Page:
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BUSINESS & TECH

Chinese Automakers Struggle to Pull Off American Dream

By Zheng Lichun, An Limin and Fran Wang
A hostess stands next to a Volvo S90, which is displayed at a panel discussion about self-driving cars at Diaoyutai State Guesthouse in Beijing, China, on April 7, 2016. Photo: Visual China
A hostess stands next to a Volvo S90, which is displayed at a panel discussion about self-driving cars at Diaoyutai State Guesthouse in Beijing, China, on April 7, 2016. Photo: Visual China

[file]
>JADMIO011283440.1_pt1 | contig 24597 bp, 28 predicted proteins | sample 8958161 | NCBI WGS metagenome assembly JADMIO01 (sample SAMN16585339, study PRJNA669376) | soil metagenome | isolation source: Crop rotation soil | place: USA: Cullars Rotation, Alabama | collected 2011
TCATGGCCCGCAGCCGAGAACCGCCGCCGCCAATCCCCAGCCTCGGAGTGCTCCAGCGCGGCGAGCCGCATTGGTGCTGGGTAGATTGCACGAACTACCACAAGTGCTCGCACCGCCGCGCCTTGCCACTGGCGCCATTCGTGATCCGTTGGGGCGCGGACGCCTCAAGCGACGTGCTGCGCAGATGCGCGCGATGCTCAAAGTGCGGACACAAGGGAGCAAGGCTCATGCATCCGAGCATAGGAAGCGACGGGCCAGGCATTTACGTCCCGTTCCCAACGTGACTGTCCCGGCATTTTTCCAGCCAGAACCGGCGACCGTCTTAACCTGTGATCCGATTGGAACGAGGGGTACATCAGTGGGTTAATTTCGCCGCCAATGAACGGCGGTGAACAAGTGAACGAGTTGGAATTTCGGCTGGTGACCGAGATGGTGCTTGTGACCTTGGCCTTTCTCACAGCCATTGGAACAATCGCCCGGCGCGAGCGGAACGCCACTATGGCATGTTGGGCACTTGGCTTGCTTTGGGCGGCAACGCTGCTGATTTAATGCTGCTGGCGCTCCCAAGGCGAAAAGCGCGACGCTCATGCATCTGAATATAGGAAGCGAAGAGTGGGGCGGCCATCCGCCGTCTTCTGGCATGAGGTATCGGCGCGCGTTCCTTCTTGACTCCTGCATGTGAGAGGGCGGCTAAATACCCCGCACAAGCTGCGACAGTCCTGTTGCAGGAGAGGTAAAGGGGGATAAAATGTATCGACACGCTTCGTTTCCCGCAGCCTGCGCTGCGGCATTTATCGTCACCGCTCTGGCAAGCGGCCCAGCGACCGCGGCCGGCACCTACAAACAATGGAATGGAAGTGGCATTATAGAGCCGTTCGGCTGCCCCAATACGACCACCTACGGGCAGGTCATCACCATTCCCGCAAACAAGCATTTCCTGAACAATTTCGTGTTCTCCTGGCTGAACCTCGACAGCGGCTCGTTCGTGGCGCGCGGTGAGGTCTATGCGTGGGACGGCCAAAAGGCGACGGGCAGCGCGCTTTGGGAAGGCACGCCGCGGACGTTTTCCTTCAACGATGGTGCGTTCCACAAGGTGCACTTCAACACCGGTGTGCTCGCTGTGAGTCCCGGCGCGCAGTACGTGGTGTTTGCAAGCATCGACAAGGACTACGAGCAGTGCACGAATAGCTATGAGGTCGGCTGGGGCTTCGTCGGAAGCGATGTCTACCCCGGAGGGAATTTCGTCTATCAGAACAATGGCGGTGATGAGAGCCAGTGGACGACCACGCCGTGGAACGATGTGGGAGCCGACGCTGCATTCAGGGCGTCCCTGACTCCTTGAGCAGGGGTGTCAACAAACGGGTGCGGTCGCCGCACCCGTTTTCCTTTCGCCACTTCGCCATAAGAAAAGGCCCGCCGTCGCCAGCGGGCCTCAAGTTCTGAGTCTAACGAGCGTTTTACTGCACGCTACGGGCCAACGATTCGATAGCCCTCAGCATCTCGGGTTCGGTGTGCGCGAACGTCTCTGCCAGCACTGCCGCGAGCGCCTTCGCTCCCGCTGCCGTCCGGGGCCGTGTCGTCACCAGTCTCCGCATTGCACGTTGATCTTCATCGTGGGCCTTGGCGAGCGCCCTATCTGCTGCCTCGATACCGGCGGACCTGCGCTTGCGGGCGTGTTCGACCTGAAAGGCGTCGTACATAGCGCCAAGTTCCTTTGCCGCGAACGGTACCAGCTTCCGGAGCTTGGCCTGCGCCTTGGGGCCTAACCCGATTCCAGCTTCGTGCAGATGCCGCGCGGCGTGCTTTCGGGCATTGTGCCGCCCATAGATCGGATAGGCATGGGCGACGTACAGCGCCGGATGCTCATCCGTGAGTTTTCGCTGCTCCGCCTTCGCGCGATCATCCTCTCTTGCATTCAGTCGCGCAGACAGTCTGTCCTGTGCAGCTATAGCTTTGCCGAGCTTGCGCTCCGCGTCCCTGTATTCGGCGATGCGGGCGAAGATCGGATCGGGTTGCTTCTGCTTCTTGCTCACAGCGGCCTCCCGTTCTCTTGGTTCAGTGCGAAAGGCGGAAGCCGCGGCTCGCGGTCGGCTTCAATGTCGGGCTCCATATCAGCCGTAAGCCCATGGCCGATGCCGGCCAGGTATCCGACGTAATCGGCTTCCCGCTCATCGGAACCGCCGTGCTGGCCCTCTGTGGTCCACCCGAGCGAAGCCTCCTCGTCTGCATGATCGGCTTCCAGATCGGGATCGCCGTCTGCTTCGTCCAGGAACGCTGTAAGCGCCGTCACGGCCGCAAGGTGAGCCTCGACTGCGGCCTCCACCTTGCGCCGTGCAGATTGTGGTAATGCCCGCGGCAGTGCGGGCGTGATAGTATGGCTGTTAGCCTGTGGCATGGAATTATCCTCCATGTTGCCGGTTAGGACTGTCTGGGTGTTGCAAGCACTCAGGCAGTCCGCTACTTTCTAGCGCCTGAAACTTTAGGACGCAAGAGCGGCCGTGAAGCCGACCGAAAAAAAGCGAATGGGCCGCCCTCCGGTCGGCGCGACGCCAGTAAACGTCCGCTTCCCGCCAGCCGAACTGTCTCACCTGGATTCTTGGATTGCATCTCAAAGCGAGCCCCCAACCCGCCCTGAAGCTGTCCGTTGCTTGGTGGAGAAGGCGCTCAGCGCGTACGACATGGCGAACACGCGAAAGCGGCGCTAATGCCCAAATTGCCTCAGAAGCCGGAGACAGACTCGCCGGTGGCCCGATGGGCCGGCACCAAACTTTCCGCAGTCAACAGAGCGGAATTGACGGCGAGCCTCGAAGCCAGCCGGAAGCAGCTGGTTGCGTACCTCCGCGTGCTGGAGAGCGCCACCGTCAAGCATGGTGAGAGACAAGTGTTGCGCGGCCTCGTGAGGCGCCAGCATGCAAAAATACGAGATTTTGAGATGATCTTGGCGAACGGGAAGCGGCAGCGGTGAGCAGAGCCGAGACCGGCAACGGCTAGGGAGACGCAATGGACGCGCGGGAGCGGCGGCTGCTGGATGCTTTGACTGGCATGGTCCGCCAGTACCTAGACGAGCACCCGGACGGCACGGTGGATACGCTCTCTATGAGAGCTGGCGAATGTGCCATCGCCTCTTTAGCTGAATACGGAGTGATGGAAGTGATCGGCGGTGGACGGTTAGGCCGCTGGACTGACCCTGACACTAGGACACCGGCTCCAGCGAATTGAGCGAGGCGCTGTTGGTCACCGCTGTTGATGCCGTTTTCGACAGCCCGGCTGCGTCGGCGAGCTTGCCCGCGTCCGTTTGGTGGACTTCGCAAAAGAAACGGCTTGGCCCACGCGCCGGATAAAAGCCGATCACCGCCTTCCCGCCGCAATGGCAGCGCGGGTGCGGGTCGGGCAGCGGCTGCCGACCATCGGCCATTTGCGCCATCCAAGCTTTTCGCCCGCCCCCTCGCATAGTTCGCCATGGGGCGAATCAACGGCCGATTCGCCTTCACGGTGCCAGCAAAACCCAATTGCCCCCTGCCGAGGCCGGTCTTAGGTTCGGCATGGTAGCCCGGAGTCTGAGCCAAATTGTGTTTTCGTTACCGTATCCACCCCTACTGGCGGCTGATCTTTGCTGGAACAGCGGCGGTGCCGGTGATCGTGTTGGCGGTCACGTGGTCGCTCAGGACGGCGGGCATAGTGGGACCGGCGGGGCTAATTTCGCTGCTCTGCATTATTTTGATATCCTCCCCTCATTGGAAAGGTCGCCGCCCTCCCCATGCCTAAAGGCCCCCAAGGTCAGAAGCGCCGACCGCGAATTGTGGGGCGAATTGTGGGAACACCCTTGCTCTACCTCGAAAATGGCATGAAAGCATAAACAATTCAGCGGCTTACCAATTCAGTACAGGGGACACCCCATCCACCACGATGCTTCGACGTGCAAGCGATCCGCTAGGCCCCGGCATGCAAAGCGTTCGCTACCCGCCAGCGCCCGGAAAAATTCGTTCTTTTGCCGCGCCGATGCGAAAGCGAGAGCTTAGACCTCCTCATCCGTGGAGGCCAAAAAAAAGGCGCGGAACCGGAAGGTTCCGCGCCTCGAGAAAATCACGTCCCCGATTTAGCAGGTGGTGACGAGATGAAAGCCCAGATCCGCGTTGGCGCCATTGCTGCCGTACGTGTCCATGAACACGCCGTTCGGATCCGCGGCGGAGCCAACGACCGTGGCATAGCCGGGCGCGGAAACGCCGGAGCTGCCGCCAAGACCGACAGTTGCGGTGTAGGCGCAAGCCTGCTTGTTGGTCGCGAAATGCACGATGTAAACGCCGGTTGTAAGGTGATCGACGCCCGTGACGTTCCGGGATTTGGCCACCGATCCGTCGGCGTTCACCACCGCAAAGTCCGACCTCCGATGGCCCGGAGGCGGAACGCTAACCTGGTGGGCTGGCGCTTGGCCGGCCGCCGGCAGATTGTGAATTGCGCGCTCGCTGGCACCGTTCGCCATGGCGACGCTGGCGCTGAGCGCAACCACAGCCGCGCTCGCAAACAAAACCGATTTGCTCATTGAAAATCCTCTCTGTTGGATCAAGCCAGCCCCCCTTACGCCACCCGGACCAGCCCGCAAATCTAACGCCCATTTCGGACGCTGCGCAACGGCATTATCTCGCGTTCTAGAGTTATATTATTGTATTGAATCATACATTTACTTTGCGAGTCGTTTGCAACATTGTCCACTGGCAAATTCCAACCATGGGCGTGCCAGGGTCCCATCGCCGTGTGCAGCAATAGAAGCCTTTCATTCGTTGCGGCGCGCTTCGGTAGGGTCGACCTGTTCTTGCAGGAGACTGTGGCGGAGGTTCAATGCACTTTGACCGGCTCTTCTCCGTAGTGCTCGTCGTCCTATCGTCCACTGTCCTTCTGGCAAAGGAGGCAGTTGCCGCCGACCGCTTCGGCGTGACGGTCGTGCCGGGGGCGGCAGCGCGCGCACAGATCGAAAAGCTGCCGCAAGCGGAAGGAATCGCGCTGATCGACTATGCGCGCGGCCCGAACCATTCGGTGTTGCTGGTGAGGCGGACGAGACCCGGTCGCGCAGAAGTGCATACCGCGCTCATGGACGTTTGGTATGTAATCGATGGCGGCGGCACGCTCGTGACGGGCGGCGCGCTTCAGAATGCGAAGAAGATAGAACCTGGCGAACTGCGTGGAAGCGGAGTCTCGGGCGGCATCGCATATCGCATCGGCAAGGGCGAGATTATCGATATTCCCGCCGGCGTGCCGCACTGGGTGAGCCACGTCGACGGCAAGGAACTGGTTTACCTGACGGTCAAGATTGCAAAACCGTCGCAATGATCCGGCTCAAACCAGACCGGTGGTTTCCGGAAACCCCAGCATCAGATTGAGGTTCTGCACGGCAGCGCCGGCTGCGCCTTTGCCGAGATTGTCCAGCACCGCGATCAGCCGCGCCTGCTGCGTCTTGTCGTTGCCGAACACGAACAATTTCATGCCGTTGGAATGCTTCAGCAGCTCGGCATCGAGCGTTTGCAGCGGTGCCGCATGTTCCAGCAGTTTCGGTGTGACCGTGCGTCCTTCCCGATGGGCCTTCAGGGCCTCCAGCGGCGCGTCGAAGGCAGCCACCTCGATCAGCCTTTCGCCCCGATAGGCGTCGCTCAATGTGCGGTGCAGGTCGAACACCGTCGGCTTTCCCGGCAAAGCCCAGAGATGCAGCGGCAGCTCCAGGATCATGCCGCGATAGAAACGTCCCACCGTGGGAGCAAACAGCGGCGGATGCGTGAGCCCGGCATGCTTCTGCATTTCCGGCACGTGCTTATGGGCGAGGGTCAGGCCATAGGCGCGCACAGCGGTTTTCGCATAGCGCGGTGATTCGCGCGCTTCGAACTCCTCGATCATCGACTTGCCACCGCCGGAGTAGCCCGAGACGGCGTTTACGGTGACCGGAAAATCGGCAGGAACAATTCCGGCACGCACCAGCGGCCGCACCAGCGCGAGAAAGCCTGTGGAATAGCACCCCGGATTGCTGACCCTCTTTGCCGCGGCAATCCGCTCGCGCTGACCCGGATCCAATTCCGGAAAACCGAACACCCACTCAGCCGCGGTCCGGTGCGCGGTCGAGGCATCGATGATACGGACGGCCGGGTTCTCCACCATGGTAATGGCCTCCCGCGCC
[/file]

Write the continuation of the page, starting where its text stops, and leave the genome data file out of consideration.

(Beijing) – In June 2002, a U.S.-bound shipment of 252 compact sedans made by Tianjin Automobile Industrial Group Co. Ltd. was hailed in China as a landmark achievement.

Finally, it seemed, a domestic manufacturer had pried open the highly competitive American auto market.

However, a Chinese media investigation later revealed that Tianjin Automobile’s low-cost Xiali cars would not be sold in the United States at all, but through an American distributor to buyers in South America, the Caribbean, and Africa.

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